Other players on the Fugees came from Afghanistan, Iraq, the Democratic Republic of Congo, Sudan, Ethiopia, Kosovo, Bosnia, Somalia, and the Gambia. The boys’ experiences, often in war-torn, violent, impoverished countries, left them with physical and emotional scars. They sometimes had trouble concentrating or behaving: “Once, in an early practice, Luma expressed frustration that a young Liberian player seemed to suddenly zone out during play. Another Liberian who knew the boy told her she didn’t understand: the boy had been forced by soldiers to shoot a close friend.”[7] Not surprisingly, the boys, with limited command of English, broken homes—many had lost one or both parents—and having to adjust to all aspects of American life, struggled in the overwhelmed Clarkston schools. So, Luma and other volunteers started a tutoring service for the boys. Luma would help refugee parents with translations, set up appointments, navigate immigration/judicial/civic systems, and even help to disentangle them from marketing scams. Eventually, she started a cleaning business to employ refugee mothers.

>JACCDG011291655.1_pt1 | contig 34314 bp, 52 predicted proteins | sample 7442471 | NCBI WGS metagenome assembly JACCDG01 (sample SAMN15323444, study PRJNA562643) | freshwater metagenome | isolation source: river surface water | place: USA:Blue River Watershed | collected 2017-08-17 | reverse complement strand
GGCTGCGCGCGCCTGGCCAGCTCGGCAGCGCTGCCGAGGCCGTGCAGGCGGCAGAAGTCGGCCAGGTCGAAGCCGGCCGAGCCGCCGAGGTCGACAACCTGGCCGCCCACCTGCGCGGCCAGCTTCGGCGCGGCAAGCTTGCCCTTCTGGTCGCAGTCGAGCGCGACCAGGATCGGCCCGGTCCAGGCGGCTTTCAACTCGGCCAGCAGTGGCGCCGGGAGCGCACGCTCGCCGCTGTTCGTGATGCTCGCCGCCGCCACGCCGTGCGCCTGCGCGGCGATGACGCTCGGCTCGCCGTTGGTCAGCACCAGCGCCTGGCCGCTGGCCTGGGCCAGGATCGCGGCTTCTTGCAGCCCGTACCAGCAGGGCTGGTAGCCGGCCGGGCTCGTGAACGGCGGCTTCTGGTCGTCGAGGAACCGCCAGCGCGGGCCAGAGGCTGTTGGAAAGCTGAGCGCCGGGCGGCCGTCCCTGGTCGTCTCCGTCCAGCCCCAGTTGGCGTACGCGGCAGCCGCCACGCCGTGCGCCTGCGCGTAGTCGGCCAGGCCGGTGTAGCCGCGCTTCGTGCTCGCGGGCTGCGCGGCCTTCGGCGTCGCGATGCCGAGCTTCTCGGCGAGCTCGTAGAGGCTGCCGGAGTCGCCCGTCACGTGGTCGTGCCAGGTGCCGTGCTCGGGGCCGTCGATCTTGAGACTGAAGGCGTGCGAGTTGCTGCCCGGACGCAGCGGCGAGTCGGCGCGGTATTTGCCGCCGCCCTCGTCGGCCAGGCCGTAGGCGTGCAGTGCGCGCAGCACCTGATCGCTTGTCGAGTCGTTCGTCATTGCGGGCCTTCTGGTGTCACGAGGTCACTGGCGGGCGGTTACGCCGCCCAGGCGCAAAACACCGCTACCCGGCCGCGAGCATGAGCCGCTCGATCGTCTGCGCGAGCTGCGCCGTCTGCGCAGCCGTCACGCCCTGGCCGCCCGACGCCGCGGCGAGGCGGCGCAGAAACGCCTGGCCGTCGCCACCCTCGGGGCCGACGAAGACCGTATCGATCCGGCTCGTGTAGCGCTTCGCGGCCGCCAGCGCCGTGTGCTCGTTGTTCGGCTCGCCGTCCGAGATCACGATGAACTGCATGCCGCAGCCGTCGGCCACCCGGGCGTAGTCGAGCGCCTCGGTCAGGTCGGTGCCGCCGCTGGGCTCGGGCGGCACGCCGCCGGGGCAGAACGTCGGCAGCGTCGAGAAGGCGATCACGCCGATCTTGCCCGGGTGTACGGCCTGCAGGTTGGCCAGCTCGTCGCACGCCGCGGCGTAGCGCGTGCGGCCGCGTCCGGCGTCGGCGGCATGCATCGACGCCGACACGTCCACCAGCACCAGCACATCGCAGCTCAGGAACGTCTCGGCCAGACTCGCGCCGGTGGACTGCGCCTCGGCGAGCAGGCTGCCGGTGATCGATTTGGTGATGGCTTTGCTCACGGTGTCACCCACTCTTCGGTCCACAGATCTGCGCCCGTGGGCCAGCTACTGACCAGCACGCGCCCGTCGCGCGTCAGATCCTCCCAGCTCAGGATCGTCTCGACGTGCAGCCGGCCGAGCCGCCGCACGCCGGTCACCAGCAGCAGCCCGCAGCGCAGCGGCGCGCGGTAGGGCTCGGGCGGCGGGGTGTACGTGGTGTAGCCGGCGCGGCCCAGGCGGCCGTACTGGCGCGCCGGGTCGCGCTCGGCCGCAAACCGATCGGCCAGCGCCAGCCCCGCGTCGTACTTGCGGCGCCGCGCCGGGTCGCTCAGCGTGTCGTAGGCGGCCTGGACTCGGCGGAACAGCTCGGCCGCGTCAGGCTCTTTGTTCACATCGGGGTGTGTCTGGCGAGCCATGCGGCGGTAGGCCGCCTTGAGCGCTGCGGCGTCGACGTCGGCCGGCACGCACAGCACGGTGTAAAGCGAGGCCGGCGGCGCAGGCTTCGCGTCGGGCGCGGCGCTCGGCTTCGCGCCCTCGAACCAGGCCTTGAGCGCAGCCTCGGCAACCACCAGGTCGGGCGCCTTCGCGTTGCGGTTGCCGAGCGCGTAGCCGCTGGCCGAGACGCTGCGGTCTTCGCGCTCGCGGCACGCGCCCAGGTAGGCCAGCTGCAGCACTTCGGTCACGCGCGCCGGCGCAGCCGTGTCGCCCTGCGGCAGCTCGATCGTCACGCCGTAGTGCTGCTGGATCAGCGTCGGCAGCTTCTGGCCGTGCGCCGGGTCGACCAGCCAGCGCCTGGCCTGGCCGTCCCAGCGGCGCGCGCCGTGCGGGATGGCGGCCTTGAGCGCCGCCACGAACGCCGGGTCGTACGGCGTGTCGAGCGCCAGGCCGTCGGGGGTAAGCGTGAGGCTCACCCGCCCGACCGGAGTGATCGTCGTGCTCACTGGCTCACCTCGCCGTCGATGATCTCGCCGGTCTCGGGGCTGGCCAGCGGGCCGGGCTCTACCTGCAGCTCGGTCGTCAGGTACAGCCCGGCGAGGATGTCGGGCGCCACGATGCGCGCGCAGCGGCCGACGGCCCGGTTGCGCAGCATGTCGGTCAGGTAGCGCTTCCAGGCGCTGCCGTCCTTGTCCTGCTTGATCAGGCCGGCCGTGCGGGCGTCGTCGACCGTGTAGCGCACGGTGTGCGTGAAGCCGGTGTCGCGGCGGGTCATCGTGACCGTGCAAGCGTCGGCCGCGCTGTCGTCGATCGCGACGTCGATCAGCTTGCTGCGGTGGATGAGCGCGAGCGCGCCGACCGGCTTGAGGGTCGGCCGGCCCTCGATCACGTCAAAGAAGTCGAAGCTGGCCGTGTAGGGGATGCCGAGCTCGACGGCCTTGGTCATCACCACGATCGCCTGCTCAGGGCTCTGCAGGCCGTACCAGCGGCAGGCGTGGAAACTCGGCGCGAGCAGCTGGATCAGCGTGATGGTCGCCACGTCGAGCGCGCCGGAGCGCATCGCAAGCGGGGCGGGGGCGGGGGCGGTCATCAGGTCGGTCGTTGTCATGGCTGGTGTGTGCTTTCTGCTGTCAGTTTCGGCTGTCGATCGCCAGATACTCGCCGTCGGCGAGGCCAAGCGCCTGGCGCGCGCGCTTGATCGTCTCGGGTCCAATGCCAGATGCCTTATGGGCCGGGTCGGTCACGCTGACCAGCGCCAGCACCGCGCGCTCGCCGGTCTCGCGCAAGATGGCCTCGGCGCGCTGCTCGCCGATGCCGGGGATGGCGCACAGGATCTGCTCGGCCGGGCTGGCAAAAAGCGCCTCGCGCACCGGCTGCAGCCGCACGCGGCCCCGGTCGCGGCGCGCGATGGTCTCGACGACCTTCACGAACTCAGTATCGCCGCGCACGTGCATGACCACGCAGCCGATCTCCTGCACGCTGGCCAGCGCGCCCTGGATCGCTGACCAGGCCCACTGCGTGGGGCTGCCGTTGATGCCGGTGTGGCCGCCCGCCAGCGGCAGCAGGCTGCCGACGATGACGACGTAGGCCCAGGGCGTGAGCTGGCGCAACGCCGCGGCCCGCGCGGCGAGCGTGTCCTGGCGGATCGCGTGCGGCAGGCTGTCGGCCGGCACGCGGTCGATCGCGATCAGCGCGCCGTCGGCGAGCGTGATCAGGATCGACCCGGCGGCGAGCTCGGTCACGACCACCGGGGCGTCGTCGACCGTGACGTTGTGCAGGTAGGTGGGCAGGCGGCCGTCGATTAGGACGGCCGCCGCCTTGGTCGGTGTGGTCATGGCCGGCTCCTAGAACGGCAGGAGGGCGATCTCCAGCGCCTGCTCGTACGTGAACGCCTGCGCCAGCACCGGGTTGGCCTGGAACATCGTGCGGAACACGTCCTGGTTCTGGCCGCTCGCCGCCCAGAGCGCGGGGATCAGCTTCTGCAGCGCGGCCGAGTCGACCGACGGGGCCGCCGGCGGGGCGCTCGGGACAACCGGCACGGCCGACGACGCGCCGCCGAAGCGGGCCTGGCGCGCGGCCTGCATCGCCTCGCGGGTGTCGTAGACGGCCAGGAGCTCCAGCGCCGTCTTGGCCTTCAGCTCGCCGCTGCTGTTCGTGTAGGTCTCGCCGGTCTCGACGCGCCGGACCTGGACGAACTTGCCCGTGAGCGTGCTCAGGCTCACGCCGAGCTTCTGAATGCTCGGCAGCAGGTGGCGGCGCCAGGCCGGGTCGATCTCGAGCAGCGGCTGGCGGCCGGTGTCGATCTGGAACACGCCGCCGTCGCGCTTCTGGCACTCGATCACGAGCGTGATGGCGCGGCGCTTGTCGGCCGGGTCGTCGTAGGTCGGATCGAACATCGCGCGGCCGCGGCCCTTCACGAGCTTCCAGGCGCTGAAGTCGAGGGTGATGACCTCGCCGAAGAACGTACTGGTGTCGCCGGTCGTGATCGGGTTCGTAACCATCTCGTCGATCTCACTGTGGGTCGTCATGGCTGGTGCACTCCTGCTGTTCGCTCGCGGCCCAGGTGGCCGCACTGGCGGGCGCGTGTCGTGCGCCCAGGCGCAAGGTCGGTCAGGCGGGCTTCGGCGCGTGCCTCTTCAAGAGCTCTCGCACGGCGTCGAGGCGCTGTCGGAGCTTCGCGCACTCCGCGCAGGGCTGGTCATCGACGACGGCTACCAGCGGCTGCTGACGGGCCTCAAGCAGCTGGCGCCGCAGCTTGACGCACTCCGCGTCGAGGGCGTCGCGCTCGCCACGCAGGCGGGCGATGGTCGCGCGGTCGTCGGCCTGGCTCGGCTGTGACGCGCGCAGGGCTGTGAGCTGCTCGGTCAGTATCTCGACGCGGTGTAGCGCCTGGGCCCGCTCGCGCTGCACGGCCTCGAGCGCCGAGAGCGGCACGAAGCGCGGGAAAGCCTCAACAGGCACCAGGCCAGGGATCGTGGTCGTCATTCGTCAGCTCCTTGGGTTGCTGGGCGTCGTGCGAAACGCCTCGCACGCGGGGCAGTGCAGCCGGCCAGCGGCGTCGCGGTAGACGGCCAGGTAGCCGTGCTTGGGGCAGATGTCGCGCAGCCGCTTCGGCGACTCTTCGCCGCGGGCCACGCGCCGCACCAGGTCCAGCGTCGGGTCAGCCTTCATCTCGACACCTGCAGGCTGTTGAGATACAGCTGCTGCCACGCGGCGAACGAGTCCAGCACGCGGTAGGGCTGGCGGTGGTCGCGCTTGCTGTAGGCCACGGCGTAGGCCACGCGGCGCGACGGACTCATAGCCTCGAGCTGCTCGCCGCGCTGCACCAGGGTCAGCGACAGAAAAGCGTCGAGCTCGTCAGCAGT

But, what Luma really wanted to do for these families was coach soccer. The Fugees were growing in players; she now had three teams for U-13s, U-15s, and U-17s. But the teams faced turmoil, both internal and external. Internally, the Fugees had to figure out how to come together as a team, despite ethnic and language barriers. Initially, whenever Luma would ask the boys to break up into groups, they would self-divide based on ethnic backgrounds or common languages. Luma began to divide them up herself, putting Afghanis, Sudanese, and Iraqi players together in one group. The players were also susceptible to the lure of gangs in the run-down apartment complexes. One of the older players was even involved in a gang gunfight and shot in the face. Luma had battles with boys not wanting to adhere to her rules, like keeping short hair, and tensions would mount on the teams whenever they were not winning.